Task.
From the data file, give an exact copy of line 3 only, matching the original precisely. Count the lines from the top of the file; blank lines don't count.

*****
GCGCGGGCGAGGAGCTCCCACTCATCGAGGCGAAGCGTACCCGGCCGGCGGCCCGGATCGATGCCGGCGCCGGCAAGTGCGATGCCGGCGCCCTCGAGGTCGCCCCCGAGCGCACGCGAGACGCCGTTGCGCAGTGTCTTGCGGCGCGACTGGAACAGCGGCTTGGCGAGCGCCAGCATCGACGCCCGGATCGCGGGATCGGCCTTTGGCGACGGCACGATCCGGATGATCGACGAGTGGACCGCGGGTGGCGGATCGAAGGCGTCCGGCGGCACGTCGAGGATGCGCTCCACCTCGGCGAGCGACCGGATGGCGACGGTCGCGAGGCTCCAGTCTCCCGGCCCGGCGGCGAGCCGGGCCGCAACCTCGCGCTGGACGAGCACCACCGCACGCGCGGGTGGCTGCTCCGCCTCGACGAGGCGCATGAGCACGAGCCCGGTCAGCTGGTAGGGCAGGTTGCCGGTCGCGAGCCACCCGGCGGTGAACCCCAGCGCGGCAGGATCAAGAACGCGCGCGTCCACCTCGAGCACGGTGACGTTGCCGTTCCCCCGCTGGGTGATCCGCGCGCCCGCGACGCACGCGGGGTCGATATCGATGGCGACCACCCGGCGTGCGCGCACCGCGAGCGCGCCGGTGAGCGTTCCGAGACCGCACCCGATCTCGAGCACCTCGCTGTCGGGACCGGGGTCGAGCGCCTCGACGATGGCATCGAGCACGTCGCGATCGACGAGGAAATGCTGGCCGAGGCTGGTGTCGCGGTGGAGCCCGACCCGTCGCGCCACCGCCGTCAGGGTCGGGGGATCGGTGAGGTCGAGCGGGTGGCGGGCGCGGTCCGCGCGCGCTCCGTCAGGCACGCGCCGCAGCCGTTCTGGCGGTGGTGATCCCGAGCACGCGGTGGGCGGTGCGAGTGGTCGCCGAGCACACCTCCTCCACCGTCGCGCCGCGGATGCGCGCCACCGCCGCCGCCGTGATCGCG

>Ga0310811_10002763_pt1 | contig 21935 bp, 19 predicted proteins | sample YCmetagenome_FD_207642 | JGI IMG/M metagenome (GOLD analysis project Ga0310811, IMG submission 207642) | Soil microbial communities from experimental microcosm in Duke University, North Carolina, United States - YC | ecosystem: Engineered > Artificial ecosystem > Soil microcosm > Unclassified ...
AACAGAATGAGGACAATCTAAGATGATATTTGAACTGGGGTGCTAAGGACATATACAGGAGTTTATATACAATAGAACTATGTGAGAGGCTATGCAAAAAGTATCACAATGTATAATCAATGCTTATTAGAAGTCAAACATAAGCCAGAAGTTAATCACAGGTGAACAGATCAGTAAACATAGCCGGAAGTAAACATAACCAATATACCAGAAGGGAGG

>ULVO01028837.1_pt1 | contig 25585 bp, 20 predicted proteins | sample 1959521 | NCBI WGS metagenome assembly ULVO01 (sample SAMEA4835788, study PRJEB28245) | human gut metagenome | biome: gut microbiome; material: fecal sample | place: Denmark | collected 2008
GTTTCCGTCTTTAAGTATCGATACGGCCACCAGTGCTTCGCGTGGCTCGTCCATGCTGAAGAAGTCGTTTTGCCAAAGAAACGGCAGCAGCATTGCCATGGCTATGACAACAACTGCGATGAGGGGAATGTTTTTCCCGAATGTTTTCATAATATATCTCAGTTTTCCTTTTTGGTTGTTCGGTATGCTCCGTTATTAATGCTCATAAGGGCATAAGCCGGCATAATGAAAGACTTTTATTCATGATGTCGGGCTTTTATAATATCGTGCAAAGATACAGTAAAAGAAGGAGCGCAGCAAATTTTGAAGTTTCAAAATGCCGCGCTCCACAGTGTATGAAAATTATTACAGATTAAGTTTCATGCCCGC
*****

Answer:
AACAGAATGAGGACAATCTAAGATGATATTTGAACTGGGGTGCTAAGGACATATACAGGAGTTTATATACAATAGAACTATGTGAGAGGCTATGCAAAAAGTATCACAATGTATAATCAATGCTTATTAGAAGTCAAACATAAGCCAGAAGTTAATCACAGGTGAACAGATCAGTAAACATAGCCGGAAGTAAACATAACCAATATACCAGAAGGGAGG